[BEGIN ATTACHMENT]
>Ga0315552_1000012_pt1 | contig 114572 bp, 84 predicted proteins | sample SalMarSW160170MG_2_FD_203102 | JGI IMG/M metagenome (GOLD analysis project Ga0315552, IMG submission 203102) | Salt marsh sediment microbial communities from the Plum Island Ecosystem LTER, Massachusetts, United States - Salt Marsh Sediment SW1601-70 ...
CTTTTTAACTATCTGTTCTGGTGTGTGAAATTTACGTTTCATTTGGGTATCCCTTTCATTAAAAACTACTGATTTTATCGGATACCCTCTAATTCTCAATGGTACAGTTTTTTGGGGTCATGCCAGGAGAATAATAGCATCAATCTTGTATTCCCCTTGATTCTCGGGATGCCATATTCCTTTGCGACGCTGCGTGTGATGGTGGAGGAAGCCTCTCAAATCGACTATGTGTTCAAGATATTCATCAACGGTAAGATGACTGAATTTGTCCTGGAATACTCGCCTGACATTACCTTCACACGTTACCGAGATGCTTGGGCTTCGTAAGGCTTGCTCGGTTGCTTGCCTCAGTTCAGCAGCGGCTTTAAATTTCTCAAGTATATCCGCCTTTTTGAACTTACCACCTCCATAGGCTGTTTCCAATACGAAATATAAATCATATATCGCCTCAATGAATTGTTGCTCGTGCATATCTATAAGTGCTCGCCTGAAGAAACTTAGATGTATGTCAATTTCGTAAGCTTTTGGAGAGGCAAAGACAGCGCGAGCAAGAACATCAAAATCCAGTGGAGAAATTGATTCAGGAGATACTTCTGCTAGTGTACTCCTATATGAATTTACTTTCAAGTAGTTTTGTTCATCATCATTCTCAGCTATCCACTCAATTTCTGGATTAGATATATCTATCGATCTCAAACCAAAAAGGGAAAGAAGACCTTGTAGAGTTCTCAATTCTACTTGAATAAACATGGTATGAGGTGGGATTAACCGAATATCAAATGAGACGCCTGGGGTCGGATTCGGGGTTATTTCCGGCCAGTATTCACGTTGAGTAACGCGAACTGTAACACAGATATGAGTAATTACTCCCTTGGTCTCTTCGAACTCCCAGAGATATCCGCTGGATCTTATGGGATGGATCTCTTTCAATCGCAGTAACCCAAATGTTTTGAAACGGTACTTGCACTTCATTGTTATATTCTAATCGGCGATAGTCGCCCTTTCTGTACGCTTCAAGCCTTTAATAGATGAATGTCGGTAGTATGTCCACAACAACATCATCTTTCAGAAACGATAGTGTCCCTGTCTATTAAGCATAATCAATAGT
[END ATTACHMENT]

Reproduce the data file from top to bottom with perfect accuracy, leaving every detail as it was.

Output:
>Ga0315552_1000012_pt1 | contig 114572 bp, 84 predicted proteins | sample SalMarSW160170MG_2_FD_203102 | JGI IMG/M metagenome (GOLD analysis project Ga0315552, IMG submission 203102) | Salt marsh sediment microbial communities from the Plum Island Ecosystem LTER, Massachusetts, United States - Salt Marsh Sediment SW1601-70 ...
CTTTTTAACTATCTGTTCTGGTGTGTGAAATTTACGTTTCATTTGGGTATCCCTTTCATTAAAAACTACTGATTTTATCGGATACCCTCTAATTCTCAATGGTACAGTTTTTTGGGGTCATGCCAGGAGAATAATAGCATCAATCTTGTATTCCCCTTGATTCTCGGGATGCCATATTCCTTTGCGACGCTGCGTGTGATGGTGGAGGAAGCCTCTCAAATCGACTATGTGTTCAAGATATTCATCAACGGTAAGATGACTGAATTTGTCCTGGAATACTCGCCTGACATTACCTTCACACGTTACCGAGATGCTTGGGCTTCGTAAGGCTTGCTCGGTTGCTTGCCTCAGTTCAGCAGCGGCTTTAAATTTCTCAAGTATATCCGCCTTTTTGAACTTACCACCTCCATAGGCTGTTTCCAATACGAAATATAAATCATATATCGCCTCAATGAATTGTTGCTCGTGCATATCTATAAGTGCTCGCCTGAAGAAACTTAGATGTATGTCAATTTCGTAAGCTTTTGGAGAGGCAAAGACAGCGCGAGCAAGAACATCAAAATCCAGTGGAGAAATTGATTCAGGAGATACTTCTGCTAGTGTACTCCTATATGAATTTACTTTCAAGTAGTTTTGTTCATCATCATTCTCAGCTATCCACTCAATTTCTGGATTAGATATATCTATCGATCTCAAACCAAAAAGGGAAAGAAGACCTTGTAGAGTTCTCAATTCTACTTGAATAAACATGGTATGAGGTGGGATTAACCGAATATCAAATGAGACGCCTGGGGTCGGATTCGGGGTTATTTCCGGCCAGTATTCACGTTGAGTAACGCGAACTGTAACACAGATATGAGTAATTACTCCCTTGGTCTCTTCGAACTCCCAGAGATATCCGCTGGATCTTATGGGATGGATCTCTTTCAATCGCAGTAACCCAAATGTTTTGAAACGGTACTTGCACTTCATTGTTATATTCTAATCGGCGATAGTCGCCCTTTCTGTACGCTTCAAGCCTTTAATAGATGAATGTCGGTAGTATGTCCACAACAACATCATCTTTCAGAAACGATAGTGTCCCTGTCTATTAAGCATAATCAATAGT